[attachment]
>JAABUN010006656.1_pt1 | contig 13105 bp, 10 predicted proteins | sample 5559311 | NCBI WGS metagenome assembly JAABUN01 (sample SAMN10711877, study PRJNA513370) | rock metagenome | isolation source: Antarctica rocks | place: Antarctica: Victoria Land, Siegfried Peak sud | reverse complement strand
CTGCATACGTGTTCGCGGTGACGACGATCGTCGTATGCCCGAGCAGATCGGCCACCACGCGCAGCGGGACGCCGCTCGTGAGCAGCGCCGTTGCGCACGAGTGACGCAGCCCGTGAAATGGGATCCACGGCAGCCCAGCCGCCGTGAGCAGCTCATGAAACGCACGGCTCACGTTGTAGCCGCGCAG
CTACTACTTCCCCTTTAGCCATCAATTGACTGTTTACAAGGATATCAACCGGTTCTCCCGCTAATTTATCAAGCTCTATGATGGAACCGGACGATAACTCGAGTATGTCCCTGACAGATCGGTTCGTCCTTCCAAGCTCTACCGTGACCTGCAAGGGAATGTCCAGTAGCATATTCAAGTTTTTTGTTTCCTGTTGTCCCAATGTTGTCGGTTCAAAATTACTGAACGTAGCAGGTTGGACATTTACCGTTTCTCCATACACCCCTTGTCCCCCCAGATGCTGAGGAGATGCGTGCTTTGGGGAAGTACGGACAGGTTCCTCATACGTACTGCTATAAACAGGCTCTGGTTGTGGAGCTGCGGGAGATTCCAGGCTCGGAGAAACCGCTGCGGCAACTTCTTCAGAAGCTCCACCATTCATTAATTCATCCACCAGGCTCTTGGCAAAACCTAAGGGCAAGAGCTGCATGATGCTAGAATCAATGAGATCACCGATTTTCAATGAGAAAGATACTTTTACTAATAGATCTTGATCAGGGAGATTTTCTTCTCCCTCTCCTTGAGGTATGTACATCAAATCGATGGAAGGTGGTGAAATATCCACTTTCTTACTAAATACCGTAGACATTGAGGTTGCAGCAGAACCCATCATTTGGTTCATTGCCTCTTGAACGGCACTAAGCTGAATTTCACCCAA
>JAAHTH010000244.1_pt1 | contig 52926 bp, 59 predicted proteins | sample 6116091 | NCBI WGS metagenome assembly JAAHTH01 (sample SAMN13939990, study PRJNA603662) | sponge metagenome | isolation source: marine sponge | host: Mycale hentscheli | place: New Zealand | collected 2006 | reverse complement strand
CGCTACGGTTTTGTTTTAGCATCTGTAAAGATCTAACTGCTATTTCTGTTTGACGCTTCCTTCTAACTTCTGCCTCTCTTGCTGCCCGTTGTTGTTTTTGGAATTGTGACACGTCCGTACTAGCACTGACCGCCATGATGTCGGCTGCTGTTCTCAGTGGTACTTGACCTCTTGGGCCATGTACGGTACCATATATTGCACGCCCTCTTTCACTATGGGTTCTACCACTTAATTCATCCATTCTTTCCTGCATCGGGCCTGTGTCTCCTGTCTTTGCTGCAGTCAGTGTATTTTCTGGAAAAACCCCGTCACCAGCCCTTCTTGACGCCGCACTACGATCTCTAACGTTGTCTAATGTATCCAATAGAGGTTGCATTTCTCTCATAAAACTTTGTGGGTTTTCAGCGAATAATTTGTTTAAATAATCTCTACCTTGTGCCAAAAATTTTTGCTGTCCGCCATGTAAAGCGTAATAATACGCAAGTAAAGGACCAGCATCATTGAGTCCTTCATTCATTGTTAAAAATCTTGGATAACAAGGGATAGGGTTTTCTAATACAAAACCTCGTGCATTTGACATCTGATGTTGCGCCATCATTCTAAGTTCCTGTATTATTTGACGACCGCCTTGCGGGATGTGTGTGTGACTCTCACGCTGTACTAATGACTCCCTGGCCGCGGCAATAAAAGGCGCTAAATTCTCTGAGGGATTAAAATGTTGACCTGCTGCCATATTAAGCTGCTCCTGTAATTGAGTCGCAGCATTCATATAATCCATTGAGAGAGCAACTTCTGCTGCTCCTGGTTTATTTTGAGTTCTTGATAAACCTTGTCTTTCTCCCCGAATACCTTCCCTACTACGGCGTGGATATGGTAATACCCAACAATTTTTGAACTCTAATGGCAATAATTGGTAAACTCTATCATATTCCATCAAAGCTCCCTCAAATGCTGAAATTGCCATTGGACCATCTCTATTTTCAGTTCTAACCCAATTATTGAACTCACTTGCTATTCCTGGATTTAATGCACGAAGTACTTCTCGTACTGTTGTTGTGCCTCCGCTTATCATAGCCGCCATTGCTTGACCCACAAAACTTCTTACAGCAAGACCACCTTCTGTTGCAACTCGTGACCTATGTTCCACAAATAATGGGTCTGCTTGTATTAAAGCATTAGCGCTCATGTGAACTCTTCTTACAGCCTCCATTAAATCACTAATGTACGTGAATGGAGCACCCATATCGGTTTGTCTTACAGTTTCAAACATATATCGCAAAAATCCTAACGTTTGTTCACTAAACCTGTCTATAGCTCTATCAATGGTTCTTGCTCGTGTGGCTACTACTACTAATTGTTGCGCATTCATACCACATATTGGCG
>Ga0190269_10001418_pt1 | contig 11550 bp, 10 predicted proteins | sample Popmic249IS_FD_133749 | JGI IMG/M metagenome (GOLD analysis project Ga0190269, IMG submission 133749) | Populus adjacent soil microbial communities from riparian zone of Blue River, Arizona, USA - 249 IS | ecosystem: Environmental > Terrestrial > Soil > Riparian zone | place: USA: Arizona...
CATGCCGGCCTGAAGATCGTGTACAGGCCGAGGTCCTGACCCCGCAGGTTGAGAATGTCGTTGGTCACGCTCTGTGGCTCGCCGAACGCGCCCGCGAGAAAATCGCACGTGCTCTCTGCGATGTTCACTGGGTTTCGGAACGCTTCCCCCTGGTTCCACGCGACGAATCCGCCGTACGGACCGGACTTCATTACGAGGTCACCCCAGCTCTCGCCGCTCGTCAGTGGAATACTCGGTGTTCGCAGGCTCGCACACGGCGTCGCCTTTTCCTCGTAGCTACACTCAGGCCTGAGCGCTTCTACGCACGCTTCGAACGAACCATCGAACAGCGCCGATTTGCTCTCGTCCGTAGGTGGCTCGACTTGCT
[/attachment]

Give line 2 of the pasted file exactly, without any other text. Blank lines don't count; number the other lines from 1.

CTGCATACGTGTTCGCGGTGACGACGATCGTCGTATGCCCGAGCAGATCGGCCACCACGCGCAGCGGGACGCCGCTCGTGAGCAGCGCCGTTGCGCACGAGTGACGCAGCCCGTGAAATGGGATCCACGGCAGCCCAGCCGCCGTGAGCAGCTCATGAAACGCACGGCTCACGTTGTAGCCGCGCAG